The subsequent exposure of that expert - the clandestine operative Valerie Plame - led to the naming of special prosecutor Patrick Fitzgerald to investigate the leak. In turn, that led to the indictment of Mr. Libby, the vice president's chief of staff, on charges of false statements, perjury, and obstruction of justice.
But that was all in the future that February day. Ms. Plame was just someone talking up her husband's credentials - he "has good relations with both the PM [prime minister] and the former Minister of Mines," stated her memo to superiors.
She was blunter with her husband. She told congressional investigators that when she approached him on behalf of the CIA she said, "there's this crazy report" about Niger selling uranium to Iraq. Could he go to Niger and check out the deal?
Niger is not the center of the universe. Barbro Owens-Kirkpatrick realized that when she arrived there to take up the post of US ambassador in the fall of 1999.
One of the only ways she could lure top US officials for a visit was to encourage them to stop for refueling if they were overflying the region.
"I worked very hard to make Niger the best refueling stop in Africa," Ambassador Owens-Kirkpatrick told congressional investigators.
On Feb. 24, 2002, she snagged a big one: Marine Gen. Carlton Fulford, then deputy commander of US European Command. She decided to use his visit to raise the uranium issue with Nigerien officials. At her urging, General Fulford asked Niger's President Mamadou Tandja about it. President Tandja assured him that Niger's goal was to keep its uranium in "safe hands."
Two days later, Mr. Wilson landed on Owens-Kirkpatrick's doorstep. She'd already raised the issue with Niger's leaders, so she asked her CIA-dispatched visitor to limit his meetings to ex-officials and business contacts.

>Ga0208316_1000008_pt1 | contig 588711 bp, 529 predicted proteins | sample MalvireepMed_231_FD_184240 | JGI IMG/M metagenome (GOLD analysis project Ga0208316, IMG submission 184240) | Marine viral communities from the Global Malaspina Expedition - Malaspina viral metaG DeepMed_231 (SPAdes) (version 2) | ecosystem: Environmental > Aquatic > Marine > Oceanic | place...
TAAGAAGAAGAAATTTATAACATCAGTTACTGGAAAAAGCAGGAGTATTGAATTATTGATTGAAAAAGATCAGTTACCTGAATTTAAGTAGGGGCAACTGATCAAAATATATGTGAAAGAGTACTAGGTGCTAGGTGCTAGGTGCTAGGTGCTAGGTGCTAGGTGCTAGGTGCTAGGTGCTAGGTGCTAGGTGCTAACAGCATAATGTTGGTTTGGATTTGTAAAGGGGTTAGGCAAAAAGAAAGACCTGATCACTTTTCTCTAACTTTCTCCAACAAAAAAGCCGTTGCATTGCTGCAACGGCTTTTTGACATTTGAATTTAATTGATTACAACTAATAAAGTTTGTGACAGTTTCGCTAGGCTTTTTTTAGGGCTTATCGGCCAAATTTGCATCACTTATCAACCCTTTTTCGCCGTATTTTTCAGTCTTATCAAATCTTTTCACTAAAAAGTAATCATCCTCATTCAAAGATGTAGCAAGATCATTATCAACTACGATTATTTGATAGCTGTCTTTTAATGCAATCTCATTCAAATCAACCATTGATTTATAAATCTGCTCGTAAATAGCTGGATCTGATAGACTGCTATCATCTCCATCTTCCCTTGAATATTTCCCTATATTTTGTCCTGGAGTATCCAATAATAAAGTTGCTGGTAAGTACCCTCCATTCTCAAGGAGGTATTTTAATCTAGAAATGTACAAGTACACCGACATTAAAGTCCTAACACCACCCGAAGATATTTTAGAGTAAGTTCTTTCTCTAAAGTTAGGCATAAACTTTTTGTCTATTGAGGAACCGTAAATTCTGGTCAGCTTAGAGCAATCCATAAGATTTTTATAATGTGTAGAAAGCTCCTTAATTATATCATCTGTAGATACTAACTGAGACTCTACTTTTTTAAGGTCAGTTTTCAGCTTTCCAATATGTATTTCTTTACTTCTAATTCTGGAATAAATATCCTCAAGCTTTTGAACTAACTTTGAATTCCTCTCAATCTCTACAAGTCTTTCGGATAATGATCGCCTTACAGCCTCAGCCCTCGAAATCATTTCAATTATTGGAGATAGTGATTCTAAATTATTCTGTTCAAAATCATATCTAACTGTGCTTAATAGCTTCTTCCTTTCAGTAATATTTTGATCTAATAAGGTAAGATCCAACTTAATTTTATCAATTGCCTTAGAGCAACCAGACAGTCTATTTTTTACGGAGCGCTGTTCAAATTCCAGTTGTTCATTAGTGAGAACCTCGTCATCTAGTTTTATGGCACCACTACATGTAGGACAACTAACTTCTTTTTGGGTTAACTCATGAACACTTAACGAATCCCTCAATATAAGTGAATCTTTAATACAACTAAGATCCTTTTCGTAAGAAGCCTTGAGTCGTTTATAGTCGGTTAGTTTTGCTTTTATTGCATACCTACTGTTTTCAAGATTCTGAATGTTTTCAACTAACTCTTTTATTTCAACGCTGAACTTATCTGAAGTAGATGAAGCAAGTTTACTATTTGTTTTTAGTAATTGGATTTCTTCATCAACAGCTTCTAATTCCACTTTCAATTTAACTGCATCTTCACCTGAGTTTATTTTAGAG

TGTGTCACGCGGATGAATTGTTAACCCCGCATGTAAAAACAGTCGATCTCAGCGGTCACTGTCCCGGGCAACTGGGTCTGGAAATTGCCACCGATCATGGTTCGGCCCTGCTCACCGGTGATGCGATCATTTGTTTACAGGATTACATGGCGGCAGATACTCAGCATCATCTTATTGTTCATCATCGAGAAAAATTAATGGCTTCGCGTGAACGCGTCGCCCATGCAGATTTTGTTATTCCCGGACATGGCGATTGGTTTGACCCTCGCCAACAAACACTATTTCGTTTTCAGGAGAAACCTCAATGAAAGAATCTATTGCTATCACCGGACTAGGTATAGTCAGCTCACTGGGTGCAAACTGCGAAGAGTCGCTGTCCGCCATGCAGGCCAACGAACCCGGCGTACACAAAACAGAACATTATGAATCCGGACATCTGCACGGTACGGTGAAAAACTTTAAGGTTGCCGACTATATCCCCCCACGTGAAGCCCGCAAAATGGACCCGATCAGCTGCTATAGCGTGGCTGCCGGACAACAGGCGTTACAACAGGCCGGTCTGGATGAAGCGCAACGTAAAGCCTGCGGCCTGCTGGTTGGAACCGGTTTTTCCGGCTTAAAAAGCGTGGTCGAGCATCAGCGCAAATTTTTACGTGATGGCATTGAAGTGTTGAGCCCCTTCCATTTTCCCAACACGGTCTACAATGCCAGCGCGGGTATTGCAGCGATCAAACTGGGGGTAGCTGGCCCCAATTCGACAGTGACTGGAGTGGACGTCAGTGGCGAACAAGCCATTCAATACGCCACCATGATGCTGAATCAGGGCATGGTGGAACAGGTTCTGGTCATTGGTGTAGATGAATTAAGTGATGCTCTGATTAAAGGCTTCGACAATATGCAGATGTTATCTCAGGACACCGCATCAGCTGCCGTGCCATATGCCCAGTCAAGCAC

Wilson agreed. Among the people he met was former Nigerien Prime Minister Ibrahim Mayaki, who said he was unaware of any yellowcake contracts with rogue states - and that if any existed, he would know. Mr. Mayaki also mentioned that in 1999, when he was still in power, he'd met with an Iraqi delegation to discuss expanding commercial relations. He interpreted this to mean that the Iraqis were interested in yellowcake - it was Niger's biggest export, after all. But he told Wilson he'd steered the conversation to other topics, and then let the matter drop.
Before he left, Wilson told Owens- Kirkpatrick that as far as he was concerned it appeared highly unlikely anything was going on. Back home, he told CIA debriefers the same thing. He figured this information would be distributed to the White House, and Vice President Cheney, directly. Instead, the CIA produced no paper in response to his trip, and gave his effort a middling grade of "good."
It was not surprising that Nigeriens would play down reports of a yellowcake sale, analysts felt. One CIA officer believed Wilson's trip actually provided some confirmation of what the foreign tips were saying. Former Prime Minister Mayaki had acknowledged meeting with an Iraqi delegation, after all.